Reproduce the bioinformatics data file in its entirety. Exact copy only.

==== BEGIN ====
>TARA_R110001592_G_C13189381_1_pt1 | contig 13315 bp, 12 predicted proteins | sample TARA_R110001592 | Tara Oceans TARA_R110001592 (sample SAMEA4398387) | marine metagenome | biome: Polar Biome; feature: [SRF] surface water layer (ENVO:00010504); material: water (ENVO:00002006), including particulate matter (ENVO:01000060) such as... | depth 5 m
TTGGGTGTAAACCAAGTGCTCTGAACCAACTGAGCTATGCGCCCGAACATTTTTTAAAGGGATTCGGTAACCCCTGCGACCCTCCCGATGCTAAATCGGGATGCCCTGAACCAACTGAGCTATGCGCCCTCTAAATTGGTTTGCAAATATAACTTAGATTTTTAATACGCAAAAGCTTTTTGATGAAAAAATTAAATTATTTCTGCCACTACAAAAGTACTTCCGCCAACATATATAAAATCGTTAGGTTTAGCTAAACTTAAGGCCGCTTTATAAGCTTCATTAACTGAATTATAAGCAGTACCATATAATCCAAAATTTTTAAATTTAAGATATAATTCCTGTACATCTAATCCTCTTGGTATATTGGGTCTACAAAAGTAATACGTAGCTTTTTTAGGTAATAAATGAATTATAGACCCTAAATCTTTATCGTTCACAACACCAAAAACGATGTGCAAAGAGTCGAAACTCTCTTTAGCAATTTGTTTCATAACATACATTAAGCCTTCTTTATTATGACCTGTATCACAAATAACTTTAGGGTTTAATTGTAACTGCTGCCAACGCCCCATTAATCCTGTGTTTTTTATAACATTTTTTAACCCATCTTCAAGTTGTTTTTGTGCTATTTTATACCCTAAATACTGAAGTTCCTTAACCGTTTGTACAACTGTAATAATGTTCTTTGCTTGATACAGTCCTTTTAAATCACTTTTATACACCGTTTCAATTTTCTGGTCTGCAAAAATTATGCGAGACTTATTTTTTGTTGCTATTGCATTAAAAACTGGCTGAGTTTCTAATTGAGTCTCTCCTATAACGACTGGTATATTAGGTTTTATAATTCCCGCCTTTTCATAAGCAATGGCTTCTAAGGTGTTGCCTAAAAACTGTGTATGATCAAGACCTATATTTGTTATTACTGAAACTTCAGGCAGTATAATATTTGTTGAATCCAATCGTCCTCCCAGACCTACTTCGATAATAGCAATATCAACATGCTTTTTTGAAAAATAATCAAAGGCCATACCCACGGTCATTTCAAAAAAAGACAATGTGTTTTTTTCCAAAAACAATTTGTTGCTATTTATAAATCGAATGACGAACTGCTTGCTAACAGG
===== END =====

>TARA_R110001592_G_C13189381_1_pt1 | contig 13315 bp, 12 predicted proteins | sample TARA_R110001592 | Tara Oceans TARA_R110001592 (sample SAMEA4398387) | marine metagenome | biome: Polar Biome; feature: [SRF] surface water layer (ENVO:00010504); material: water (ENVO:00002006), including particulate matter (ENVO:01000060) such as... | depth 5 m
TTGGGTGTAAACCAAGTGCTCTGAACCAACTGAGCTATGCGCCCGAACATTTTTTAAAGGGATTCGGTAACCCCTGCGACCCTCCCGATGCTAAATCGGGATGCCCTGAACCAACTGAGCTATGCGCCCTCTAAATTGGTTTGCAAATATAACTTAGATTTTTAATACGCAAAAGCTTTTTGATGAAAAAATTAAATTATTTCTGCCACTACAAAAGTACTTCCGCCAACATATATAAAATCGTTAGGTTTAGCTAAACTTAAGGCCGCTTTATAAGCTTCATTAACTGAATTATAAGCAGTACCATATAATCCAAAATTTTTAAATTTAAGATATAATTCCTGTACATCTAATCCTCTTGGTATATTGGGTCTACAAAAGTAATACGTAGCTTTTTTAGGTAATAAATGAATTATAGACCCTAAATCTTTATCGTTCACAACACCAAAAACGATGTGCAAAGAGTCGAAACTCTCTTTAGCAATTTGTTTCATAACATACATTAAGCCTTCTTTATTATGACCTGTATCACAAATAACTTTAGGGTTTAATTGTAACTGCTGCCAACGCCCCATTAATCCTGTGTTTTTTATAACATTTTTTAACCCATCTTCAAGTTGTTTTTGTGCTATTTTATACCCTAAATACTGAAGTTCCTTAACCGTTTGTACAACTGTAATAATGTTCTTTGCTTGATACAGTCCTTTTAAATCACTTTTATACACCGTTTCAATTTTCTGGTCTGCAAAAATTATGCGAGACTTATTTTTTGTTGCTATTGCATTAAAAACTGGCTGAGTTTCTAATTGAGTCTCTCCTATAACGACTGGTATATTAGGTTTTATAATTCCCGCCTTTTCATAAGCAATGGCTTCTAAGGTGTTGCCTAAAAACTGTGTATGATCAAGACCTATATTTGTTATTACTGAAACTTCAGGCAGTATAATATTTGTTGAATCCAATCGTCCTCCCAGACCTACTTCGATAATAGCAATATCAACATGCTTTTTTGAAAAATAATCAAAGGCCATACCCACGGTCATTTCAAAAAAAGACAATGTGTTTTTTTCCAAAAACAATTTGTTGCTATTTATAAATCGAATGACGAACTGCTTGCTAACAGG